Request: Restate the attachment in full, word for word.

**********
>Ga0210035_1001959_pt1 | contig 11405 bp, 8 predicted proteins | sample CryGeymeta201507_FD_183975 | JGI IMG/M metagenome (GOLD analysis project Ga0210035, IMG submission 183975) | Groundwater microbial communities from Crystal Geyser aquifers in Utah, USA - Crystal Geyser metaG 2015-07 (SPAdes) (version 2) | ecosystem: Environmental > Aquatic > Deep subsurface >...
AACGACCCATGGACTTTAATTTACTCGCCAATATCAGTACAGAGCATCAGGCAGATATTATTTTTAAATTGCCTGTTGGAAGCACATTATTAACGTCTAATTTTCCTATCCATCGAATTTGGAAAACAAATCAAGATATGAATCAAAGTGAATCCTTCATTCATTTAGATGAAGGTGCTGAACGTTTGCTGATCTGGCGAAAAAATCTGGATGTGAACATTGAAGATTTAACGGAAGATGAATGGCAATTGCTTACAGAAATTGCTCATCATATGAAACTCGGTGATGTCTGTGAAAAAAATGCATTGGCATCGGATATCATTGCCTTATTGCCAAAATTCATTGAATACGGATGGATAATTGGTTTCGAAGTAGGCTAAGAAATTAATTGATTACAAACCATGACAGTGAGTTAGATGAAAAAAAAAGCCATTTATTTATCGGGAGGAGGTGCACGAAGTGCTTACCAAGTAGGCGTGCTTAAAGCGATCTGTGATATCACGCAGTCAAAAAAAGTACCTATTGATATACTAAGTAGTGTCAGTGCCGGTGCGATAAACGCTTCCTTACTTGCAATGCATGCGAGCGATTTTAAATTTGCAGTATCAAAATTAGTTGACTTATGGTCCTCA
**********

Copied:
>Ga0210035_1001959_pt1 | contig 11405 bp, 8 predicted proteins | sample CryGeymeta201507_FD_183975 | JGI IMG/M metagenome (GOLD analysis project Ga0210035, IMG submission 183975) | Groundwater microbial communities from Crystal Geyser aquifers in Utah, USA - Crystal Geyser metaG 2015-07 (SPAdes) (version 2) | ecosystem: Environmental > Aquatic > Deep subsurface >...
AACGACCCATGGACTTTAATTTACTCGCCAATATCAGTACAGAGCATCAGGCAGATATTATTTTTAAATTGCCTGTTGGAAGCACATTATTAACGTCTAATTTTCCTATCCATCGAATTTGGAAAACAAATCAAGATATGAATCAAAGTGAATCCTTCATTCATTTAGATGAAGGTGCTGAACGTTTGCTGATCTGGCGAAAAAATCTGGATGTGAACATTGAAGATTTAACGGAAGATGAATGGCAATTGCTTACAGAAATTGCTCATCATATGAAACTCGGTGATGTCTGTGAAAAAAATGCATTGGCATCGGATATCATTGCCTTATTGCCAAAATTCATTGAATACGGATGGATAATTGGTTTCGAAGTAGGCTAAGAAATTAATTGATTACAAACCATGACAGTGAGTTAGATGAAAAAAAAAGCCATTTATTTATCGGGAGGAGGTGCACGAAGTGCTTACCAAGTAGGCGTGCTTAAAGCGATCTGTGATATCACGCAGTCAAAAAAAGTACCTATTGATATACTAAGTAGTGTCAGTGCCGGTGCGATAAACGCTTCCTTACTTGCAATGCATGCGAGCGATTTTAAATTTGCAGTATCAAAATTAGTTGACTTATGGTCCTCA